Power Hitters Find Home, While Little Guys Strike Out

As corporate recruiters like to say, there is always a demand for talent. In other words, investment banks tend to follow a code similar to that of the Soprano family—you don’t whack a good earner. Not unless you’ve got a whopper of a reason.

Even in difficult times, banks try to hold on to their experienced, connected bankers. And even if the firm does trim them away—and we have seen cases of that this downturn—they likely won’t have much trouble finding another gig.

“By the time I call them for a job, they’re already employed,” Les Carter, veteran recruiter at Carter Stone & Co., told me. “And the reason these people get picked up is that they know how to close, not only clients, they know how to close interviews. That’s their talent. That’s what they do for a living.”

And where are they off to? While some big name investment bankers in leveraged finance and M&A have landed at other banks, many are, unsurprisingly, heading to the buy side, to private equity firms and hedge funds.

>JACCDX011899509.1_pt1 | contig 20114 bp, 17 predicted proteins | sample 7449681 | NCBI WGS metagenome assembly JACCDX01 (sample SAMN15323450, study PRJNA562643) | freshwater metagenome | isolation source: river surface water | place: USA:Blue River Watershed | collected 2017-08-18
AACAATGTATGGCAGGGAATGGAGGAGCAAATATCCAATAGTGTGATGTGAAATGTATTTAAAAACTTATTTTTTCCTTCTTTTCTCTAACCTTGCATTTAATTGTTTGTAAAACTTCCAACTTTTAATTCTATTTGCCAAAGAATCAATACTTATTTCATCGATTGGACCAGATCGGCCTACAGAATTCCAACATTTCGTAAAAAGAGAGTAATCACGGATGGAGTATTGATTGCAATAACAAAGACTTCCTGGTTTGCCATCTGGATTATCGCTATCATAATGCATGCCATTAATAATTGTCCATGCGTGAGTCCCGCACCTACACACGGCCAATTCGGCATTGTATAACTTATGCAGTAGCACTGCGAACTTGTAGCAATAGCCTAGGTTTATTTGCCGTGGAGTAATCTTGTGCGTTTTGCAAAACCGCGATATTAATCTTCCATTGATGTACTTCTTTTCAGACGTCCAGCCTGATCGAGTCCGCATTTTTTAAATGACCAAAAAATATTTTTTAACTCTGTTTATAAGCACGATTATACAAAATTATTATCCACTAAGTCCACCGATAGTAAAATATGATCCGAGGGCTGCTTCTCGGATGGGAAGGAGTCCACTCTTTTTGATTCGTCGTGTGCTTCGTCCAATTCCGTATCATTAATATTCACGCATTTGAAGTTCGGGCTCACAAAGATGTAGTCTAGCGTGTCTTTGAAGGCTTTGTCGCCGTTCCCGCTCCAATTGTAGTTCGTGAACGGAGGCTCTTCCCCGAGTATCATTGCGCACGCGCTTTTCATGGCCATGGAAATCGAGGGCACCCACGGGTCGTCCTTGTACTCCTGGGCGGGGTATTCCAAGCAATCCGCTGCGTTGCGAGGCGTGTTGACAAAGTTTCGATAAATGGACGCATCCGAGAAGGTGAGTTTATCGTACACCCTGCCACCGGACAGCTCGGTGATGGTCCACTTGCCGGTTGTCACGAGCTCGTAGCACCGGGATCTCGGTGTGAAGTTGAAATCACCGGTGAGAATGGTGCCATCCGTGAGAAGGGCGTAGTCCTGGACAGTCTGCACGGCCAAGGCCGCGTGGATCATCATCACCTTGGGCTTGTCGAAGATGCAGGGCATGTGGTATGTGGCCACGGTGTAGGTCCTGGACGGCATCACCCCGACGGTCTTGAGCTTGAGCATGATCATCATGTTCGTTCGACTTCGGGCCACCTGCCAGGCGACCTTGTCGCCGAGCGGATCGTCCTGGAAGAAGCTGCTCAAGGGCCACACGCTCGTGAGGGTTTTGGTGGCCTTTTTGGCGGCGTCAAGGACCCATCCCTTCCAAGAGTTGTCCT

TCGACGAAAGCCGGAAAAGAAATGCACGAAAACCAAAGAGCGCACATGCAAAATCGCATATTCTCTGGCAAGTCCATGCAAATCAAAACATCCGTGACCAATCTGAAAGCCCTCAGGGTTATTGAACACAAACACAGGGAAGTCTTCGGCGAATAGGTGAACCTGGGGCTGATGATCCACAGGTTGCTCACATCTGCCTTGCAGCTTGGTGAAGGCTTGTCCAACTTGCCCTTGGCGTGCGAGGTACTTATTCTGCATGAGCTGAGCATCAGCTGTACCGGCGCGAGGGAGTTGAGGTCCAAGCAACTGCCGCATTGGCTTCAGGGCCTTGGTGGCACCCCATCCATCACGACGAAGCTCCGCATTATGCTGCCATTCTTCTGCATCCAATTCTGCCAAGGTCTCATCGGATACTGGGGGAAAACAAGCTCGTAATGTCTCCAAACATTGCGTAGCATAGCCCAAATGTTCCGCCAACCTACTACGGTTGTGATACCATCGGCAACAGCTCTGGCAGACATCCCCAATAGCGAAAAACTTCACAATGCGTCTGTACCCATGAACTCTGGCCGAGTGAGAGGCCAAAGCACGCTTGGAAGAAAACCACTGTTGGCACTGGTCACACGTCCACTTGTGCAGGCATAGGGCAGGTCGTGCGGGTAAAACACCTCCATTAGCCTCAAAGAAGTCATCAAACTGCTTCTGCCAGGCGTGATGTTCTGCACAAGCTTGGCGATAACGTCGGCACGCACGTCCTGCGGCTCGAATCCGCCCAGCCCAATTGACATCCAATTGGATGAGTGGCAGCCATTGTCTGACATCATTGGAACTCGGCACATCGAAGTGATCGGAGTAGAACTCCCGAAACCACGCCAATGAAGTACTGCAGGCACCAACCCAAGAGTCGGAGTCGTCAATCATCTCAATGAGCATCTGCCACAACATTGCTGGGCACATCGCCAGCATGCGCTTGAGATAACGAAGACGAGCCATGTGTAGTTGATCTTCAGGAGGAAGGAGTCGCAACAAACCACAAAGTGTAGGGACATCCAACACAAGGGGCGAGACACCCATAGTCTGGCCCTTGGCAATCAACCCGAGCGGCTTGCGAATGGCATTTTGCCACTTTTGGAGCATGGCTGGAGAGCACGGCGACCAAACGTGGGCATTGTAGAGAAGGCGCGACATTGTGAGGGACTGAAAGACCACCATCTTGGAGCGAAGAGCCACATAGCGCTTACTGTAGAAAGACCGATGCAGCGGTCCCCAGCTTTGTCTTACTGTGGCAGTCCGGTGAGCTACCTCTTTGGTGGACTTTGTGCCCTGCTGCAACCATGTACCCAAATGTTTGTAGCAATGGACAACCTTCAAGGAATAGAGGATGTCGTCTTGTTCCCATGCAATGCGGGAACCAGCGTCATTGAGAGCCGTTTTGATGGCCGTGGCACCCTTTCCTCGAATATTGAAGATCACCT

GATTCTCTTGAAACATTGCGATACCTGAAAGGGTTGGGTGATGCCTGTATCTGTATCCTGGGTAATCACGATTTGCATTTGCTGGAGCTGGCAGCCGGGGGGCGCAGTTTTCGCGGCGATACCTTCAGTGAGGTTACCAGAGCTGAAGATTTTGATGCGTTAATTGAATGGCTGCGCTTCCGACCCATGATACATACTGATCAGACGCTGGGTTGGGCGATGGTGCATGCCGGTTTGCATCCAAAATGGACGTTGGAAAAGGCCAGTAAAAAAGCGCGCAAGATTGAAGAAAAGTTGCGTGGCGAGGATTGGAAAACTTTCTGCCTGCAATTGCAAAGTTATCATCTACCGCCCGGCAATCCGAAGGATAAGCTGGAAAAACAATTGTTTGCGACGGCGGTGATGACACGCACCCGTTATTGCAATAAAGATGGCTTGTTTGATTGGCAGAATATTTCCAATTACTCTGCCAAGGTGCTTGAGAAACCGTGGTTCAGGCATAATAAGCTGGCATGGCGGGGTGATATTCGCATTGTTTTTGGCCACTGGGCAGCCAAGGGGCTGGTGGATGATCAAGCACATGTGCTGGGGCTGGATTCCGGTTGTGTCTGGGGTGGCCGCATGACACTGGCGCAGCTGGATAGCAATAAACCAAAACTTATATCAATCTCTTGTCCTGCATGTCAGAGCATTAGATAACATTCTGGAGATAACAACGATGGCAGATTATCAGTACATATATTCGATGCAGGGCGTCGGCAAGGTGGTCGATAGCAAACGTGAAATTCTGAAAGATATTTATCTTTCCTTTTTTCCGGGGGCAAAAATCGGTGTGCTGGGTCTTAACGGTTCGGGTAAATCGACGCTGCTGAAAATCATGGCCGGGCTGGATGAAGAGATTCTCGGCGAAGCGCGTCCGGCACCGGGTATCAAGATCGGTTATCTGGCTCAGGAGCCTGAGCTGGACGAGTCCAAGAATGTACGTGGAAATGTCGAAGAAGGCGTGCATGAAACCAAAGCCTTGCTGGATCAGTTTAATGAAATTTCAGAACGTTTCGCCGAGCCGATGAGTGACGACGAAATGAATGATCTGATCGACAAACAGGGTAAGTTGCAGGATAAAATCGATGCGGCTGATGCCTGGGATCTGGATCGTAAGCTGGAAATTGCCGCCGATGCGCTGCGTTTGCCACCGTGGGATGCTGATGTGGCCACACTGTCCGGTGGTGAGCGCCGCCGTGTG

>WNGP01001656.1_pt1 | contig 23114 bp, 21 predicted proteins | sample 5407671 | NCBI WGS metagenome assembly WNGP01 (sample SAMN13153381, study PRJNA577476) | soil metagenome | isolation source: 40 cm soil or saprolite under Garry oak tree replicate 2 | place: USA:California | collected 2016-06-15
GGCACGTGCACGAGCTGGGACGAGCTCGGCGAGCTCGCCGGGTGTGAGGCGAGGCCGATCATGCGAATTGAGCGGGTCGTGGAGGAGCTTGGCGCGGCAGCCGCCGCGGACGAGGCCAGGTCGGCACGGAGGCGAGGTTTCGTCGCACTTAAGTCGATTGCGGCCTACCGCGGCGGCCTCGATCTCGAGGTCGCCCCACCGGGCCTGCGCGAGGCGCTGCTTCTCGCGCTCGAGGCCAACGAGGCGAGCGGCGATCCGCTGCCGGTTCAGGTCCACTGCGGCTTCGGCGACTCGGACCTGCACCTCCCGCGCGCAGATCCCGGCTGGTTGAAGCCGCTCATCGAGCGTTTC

More than 45 bankers, traders, analysts and other executives have left the major investment banks this year to join hedge funds and private equity shops, according to company releases compiled by Bloomberg. And this count doesn’t include people who departed to start their own companies.

We’ve seen a number of examples of this recently in leveraged finance. Indeed, I spoke to a banker this week who plans to leave his post at a large investment bank and likely start a hedge fund.

A downturn “forces people to think about if they really love [banking],” another banker told me. “You love it in up years, when you get paid a lot of money, and when you get paid a little less, you have to think about whether it’s something you really like to do.”

But what of the rest of the folks out there? The administrative and back-office people, the go-betweens, and the lower level investment bankers? For them, finding a new position may not come so easy.

“It could take a year for them, and in many cases they leave the industry,” Carter said. He and other recruiters agree that many lower level folks end up shifting over to another part of the financial world, another sector, for example, or the corporate side. Sometimes, they go back to school and become something entirely different.

“It all depends on how quickly they can change their stripes and how portable their skill set is,” said Charles Watson, a recruiter with Russell Reynolds Associates. “If they can sell themselves as being able to develop quickly in a related field, they can always move to where the areas are hot.”

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